Purpose: Preferentially expressed antigen on melanomas (PRAME) is an interesting antigen for T-cell therapy because it is frequently expressed in melanomas (95%) and other tumor types. Moreover, due to its role in oncogenic transformation, PRAME-negative tumor cells are not expected to easily arise and escape from T-cell immunity. The purpose of this study is to investigate the usefulness of PRAME as target for anticancer T-cell therapies.
Experimental design: HLA-A*0201-subtyped healthy individuals and advanced melanoma patients were screened for CD8+ T cells directed against previously identified HLA-A*0201-binding PRAME peptides by IFN-gamma enzyme-linked immunosorbent spot assays and tetramer staining. PRAME-specific T-cell clones were isolated and tested for recognition of melanoma and acute lymphoid leukemia (ALL) cell lines. PRAME mRNA expression was determined by quantitative real-time reverse transcription-PCR.
Results: In 30% to 40% of healthy individuals and patients, PRA(100-108)-specific CD8+ T cells were detected both after in vitro stimulation and directly ex vivo after isolation by magnetic microbeads. Although CD45RA- memory PRA(100-108)-specific T cells were found in some individuals, the majority of PRA(100-108)-tetramer+ T cells expressed CD45RA, suggesting a naive phenotype. PRA(100-108)-tetramer+ T-cell clones were shown to recognize and lyse HLA-A*0201+ and PRAME+ melanoma but not ALL cell lines. Quantitative real-time reverse transcription-PCR showed significantly lower PRAME mRNA levels in ALL than in melanoma cell lines, suggesting that PRAME expression in ALL is below the recognition threshold of our PRA(100-108)-tetramer+ T cells.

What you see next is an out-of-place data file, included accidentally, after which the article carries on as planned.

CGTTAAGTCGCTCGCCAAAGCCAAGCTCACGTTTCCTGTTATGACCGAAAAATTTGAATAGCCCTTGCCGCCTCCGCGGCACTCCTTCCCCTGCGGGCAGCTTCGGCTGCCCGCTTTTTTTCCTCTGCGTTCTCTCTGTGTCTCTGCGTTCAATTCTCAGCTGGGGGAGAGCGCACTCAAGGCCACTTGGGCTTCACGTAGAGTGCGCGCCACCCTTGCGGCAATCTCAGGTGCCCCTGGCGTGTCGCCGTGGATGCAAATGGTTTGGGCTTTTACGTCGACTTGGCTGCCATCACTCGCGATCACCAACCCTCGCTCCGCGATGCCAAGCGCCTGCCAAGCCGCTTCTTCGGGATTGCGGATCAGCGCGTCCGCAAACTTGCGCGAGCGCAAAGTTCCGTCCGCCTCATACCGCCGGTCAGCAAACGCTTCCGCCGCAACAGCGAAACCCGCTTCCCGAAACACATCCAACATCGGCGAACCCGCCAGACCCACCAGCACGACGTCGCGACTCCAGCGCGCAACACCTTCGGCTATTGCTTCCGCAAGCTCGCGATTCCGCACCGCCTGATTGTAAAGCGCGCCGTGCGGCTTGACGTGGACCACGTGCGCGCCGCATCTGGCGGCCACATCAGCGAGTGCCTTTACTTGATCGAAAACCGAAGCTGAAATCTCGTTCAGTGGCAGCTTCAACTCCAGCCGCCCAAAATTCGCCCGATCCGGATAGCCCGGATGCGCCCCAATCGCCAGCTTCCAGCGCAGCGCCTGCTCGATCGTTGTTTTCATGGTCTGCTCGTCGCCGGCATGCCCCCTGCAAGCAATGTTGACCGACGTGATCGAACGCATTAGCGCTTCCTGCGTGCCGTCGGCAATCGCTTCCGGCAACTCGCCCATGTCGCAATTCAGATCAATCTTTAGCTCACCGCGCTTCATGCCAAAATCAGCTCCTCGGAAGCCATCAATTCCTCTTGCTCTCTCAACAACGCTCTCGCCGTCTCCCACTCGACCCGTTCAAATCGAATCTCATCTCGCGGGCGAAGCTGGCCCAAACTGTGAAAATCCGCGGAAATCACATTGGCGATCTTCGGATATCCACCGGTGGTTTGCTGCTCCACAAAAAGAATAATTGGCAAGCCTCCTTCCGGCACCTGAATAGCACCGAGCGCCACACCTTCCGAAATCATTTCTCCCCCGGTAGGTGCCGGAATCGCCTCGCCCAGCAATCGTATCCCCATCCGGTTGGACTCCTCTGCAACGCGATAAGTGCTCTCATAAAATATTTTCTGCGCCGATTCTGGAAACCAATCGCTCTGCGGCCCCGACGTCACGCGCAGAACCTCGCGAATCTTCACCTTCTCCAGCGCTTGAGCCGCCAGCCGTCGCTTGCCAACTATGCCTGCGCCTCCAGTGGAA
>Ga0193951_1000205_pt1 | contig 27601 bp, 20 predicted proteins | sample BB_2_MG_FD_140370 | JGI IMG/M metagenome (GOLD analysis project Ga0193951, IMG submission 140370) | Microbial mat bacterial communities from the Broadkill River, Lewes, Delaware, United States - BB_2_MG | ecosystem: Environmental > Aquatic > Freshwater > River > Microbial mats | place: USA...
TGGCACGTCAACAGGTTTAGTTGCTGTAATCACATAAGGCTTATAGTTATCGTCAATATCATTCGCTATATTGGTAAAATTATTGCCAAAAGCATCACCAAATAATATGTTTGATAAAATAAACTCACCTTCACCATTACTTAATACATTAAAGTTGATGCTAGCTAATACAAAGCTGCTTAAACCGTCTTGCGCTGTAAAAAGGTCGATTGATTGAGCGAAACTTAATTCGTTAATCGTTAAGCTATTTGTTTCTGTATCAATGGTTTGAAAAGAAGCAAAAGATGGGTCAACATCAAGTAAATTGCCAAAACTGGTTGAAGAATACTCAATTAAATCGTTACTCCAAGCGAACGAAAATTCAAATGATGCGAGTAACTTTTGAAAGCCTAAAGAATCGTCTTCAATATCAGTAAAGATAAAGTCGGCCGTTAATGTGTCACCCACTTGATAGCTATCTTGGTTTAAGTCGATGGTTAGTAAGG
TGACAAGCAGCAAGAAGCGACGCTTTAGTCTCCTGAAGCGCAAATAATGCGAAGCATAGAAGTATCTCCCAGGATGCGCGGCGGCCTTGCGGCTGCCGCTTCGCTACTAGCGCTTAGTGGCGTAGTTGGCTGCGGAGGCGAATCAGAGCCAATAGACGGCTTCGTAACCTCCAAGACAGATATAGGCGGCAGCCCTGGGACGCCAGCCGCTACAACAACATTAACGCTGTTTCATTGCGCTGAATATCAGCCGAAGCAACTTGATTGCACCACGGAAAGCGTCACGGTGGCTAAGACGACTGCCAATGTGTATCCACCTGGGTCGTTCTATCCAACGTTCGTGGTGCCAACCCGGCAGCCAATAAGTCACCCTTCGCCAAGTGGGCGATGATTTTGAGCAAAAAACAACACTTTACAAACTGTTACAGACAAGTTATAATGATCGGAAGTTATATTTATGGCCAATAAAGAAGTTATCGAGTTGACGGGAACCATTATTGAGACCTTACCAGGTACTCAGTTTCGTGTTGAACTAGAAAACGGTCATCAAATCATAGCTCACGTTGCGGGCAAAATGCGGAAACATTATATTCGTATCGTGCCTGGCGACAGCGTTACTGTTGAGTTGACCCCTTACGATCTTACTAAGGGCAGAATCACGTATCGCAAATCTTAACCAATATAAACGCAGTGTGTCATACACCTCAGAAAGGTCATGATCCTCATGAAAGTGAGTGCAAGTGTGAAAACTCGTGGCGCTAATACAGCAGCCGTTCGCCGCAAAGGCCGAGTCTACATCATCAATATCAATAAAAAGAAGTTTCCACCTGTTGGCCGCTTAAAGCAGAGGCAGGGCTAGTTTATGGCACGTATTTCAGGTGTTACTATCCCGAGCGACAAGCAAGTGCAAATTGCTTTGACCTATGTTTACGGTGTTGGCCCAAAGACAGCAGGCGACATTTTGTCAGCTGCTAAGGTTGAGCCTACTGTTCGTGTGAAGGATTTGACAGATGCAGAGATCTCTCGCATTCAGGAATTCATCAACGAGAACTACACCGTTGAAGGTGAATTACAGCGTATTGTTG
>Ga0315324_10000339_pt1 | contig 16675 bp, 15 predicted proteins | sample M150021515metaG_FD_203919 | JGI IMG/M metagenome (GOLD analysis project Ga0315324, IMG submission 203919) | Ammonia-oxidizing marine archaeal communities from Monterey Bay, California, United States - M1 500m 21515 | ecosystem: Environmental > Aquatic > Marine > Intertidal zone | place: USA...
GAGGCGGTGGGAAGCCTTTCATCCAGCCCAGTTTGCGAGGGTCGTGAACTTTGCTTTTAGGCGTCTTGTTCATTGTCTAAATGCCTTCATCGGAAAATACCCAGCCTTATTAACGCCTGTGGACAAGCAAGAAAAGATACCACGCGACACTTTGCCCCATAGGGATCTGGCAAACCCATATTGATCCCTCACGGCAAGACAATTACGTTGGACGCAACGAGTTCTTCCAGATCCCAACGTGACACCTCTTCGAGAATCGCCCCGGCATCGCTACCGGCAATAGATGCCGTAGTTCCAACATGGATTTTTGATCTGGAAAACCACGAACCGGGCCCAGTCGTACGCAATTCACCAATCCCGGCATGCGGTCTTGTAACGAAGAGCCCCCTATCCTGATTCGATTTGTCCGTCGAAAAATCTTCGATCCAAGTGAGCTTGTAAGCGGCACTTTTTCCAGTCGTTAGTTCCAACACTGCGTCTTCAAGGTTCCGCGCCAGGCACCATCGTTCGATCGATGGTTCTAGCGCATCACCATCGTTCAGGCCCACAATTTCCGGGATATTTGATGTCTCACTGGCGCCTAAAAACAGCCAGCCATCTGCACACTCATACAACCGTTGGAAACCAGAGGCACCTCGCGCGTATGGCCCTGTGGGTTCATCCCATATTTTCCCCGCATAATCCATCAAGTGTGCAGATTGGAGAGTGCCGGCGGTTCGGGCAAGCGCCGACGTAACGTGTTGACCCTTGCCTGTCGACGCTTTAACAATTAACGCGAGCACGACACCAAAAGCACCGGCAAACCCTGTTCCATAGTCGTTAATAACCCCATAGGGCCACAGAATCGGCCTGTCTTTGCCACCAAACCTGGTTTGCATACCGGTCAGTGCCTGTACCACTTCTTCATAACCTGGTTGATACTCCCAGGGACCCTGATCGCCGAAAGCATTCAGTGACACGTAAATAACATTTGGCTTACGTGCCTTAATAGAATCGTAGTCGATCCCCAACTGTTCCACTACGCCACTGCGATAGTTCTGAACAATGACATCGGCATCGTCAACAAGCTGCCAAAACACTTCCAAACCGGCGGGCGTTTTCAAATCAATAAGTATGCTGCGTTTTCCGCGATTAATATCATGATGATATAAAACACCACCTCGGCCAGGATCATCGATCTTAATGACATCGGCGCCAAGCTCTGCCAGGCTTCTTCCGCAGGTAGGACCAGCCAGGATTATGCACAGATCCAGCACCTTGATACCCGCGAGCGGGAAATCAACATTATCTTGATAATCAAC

Conclusion: These data support the usefulness of PRAME and in particular the PRA(100-108) epitope as target for T-cell therapy of PRAME-overexpressing cancers.